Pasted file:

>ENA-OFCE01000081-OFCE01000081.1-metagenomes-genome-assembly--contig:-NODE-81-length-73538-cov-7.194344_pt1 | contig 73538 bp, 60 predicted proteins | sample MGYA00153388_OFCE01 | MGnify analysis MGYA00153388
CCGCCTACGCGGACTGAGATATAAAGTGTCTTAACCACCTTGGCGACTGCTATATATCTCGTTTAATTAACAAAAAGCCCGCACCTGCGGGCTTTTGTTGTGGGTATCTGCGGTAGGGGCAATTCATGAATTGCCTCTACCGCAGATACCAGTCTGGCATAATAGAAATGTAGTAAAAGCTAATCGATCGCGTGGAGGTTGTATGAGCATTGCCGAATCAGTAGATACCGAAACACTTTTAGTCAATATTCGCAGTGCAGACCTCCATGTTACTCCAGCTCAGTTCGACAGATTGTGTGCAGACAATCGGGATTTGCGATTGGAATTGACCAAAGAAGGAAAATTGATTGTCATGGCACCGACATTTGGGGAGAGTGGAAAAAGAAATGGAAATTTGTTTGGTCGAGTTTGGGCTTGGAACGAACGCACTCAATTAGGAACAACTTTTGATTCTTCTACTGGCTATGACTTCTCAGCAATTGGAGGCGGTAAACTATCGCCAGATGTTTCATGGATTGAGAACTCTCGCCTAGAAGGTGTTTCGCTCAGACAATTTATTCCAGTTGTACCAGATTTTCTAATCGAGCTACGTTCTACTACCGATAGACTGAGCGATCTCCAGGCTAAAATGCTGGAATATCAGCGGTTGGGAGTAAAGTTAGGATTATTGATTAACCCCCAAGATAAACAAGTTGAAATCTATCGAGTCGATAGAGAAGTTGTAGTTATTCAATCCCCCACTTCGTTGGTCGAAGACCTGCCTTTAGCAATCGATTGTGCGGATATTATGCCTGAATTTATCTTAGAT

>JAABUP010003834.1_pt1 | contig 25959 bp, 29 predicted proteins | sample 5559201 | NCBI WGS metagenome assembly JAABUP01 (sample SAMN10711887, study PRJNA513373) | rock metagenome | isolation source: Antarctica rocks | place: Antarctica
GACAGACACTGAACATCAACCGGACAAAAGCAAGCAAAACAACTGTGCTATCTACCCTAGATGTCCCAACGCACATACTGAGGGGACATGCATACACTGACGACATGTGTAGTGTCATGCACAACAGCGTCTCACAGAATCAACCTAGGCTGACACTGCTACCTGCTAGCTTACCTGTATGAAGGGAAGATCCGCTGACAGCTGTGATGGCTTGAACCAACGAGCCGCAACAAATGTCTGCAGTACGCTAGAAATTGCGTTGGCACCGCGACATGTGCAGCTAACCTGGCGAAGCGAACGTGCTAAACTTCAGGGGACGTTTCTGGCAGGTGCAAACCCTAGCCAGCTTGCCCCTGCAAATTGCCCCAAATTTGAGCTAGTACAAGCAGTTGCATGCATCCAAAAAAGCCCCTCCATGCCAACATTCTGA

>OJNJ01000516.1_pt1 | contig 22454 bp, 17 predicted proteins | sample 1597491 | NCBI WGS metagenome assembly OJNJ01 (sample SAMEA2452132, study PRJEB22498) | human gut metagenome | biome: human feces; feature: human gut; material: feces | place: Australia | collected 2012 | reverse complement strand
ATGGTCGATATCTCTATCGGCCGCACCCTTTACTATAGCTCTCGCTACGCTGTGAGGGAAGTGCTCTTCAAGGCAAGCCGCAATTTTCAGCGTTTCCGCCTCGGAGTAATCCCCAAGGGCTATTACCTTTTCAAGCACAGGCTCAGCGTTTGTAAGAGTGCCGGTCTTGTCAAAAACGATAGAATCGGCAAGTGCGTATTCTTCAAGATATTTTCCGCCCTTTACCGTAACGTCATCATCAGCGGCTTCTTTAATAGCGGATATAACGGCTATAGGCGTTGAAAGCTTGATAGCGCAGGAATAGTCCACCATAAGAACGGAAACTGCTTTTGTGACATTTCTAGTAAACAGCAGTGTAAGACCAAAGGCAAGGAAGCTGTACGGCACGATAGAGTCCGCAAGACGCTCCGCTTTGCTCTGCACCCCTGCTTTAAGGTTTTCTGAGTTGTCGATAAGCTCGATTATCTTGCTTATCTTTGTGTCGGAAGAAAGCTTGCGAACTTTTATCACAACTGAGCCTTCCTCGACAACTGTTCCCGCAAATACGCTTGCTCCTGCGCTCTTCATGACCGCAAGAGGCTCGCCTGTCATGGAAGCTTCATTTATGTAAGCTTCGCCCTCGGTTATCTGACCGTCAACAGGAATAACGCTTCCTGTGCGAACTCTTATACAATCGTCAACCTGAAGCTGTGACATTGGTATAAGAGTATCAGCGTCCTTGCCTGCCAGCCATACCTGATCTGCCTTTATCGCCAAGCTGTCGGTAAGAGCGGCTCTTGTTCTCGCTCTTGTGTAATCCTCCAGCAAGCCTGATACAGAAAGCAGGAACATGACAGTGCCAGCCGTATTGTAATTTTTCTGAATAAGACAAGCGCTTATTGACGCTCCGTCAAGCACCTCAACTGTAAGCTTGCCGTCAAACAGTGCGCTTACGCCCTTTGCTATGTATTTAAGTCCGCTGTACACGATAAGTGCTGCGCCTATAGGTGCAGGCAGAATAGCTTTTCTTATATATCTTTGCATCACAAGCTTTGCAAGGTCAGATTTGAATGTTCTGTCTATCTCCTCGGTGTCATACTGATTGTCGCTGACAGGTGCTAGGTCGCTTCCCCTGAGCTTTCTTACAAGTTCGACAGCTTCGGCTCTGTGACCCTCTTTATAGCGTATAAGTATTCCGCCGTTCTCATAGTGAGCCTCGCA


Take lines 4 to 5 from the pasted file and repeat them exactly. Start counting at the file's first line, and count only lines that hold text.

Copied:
GACAGACACTGAACATCAACCGGACAAAAGCAAGCAAAACAACTGTGCTATCTACCCTAGATGTCCCAACGCACATACTGAGGGGACATGCATACACTGACGACATGTGTAGTGTCATGCACAACAGCGTCTCACAGAATCAACCTAGGCTGACACTGCTACCTGCTAGCTTACCTGTATGAAGGGAAGATCCGCTGACAGCTGTGATGGCTTGAACCAACGAGCCGCAACAAATGTCTGCAGTACGCTAGAAATTGCGTTGGCACCGCGACATGTGCAGCTAACCTGGCGAAGCGAACGTGCTAAACTTCAGGGGACGTTTCTGGCAGGTGCAAACCCTAGCCAGCTTGCCCCTGCAAATTGCCCCAAATTTGAGCTAGTACAAGCAGTTGCATGCATCCAAAAAAGCCCCTCCATGCCAACATTCTGA

>OJNJ01000516.1_pt1 | contig 22454 bp, 17 predicted proteins | sample 1597491 | NCBI WGS metagenome assembly OJNJ01 (sample SAMEA2452132, study PRJEB22498) | human gut metagenome | biome: human feces; feature: human gut; material: feces | place: Australia | collected 2012 | reverse complement strand